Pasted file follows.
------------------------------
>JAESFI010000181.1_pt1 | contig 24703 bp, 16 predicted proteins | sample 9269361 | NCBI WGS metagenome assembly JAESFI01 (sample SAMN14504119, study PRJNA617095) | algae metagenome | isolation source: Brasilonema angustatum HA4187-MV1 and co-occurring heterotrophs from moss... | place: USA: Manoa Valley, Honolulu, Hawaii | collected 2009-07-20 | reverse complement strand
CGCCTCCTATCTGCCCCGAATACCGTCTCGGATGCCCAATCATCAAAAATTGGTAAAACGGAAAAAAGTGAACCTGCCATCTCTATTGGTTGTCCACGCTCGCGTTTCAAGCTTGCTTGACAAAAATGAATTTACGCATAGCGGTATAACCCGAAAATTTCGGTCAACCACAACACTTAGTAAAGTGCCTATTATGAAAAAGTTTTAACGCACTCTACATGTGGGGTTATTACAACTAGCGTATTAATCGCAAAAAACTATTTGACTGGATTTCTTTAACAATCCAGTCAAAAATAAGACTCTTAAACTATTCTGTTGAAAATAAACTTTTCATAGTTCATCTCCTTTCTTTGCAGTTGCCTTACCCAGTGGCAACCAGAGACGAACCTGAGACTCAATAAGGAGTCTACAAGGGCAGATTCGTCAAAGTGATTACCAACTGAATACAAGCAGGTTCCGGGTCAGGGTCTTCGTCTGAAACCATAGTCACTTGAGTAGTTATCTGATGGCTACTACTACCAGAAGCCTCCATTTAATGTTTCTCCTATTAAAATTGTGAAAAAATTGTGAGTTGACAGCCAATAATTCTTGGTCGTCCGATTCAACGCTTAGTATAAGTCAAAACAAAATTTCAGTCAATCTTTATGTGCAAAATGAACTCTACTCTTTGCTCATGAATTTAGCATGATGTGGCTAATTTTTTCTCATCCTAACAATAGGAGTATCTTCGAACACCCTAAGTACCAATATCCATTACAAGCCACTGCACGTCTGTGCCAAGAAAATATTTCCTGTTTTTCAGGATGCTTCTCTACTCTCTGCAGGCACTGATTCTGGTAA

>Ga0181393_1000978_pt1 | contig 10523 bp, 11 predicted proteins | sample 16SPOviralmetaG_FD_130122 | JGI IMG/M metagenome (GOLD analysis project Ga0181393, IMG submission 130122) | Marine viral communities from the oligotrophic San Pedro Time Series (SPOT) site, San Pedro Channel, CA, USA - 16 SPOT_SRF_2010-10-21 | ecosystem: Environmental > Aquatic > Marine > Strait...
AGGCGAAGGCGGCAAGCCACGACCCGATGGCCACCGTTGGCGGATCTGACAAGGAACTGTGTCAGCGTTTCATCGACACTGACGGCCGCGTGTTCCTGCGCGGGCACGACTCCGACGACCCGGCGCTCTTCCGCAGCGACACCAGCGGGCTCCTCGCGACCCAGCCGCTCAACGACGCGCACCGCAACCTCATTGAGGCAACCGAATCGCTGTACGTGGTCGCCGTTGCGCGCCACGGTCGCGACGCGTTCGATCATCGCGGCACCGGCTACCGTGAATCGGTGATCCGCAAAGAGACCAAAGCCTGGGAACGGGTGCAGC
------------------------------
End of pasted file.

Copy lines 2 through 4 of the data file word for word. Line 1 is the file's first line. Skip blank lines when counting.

CGCCTCCTATCTGCCCCGAATACCGTCTCGGATGCCCAATCATCAAAAATTGGTAAAACGGAAAAAAGTGAACCTGCCATCTCTATTGGTTGTCCACGCTCGCGTTTCAAGCTTGCTTGACAAAAATGAATTTACGCATAGCGGTATAACCCGAAAATTTCGGTCAACCACAACACTTAGTAAAGTGCCTATTATGAAAAAGTTTTAACGCACTCTACATGTGGGGTTATTACAACTAGCGTATTAATCGCAAAAAACTATTTGACTGGATTTCTTTAACAATCCAGTCAAAAATAAGACTCTTAAACTATTCTGTTGAAAATAAACTTTTCATAGTTCATCTCCTTTCTTTGCAGTTGCCTTACCCAGTGGCAACCAGAGACGAACCTGAGACTCAATAAGGAGTCTACAAGGGCAGATTCGTCAAAGTGATTACCAACTGAATACAAGCAGGTTCCGGGTCAGGGTCTTCGTCTGAAACCATAGTCACTTGAGTAGTTATCTGATGGCTACTACTACCAGAAGCCTCCATTTAATGTTTCTCCTATTAAAATTGTGAAAAAATTGTGAGTTGACAGCCAATAATTCTTGGTCGTCCGATTCAACGCTTAGTATAAGTCAAAACAAAATTTCAGTCAATCTTTATGTGCAAAATGAACTCTACTCTTTGCTCATGAATTTAGCATGATGTGGCTAATTTTTTCTCATCCTAACAATAGGAGTATCTTCGAACACCCTAAGTACCAATATCCATTACAAGCCACTGCACGTCTGTGCCAAGAAAATATTTCCTGTTTTTCAGGATGCTTCTCTACTCTCTGCAGGCACTGATTCTGGTAA

>Ga0181393_1000978_pt1 | contig 10523 bp, 11 predicted proteins | sample 16SPOviralmetaG_FD_130122 | JGI IMG/M metagenome (GOLD analysis project Ga0181393, IMG submission 130122) | Marine viral communities from the oligotrophic San Pedro Time Series (SPOT) site, San Pedro Channel, CA, USA - 16 SPOT_SRF_2010-10-21 | ecosystem: Environmental > Aquatic > Marine > Strait...
AGGCGAAGGCGGCAAGCCACGACCCGATGGCCACCGTTGGCGGATCTGACAAGGAACTGTGTCAGCGTTTCATCGACACTGACGGCCGCGTGTTCCTGCGCGGGCACGACTCCGACGACCCGGCGCTCTTCCGCAGCGACACCAGCGGGCTCCTCGCGACCCAGCCGCTCAACGACGCGCACCGCAACCTCATTGAGGCAACCGAATCGCTGTACGTGGTCGCCGTTGCGCGCCACGGTCGCGACGCGTTCGATCATCGCGGCACCGGCTACCGTGAATCGGTGATCCGCAAAGAGACCAAAGCCTGGGAACGGGTGCAGC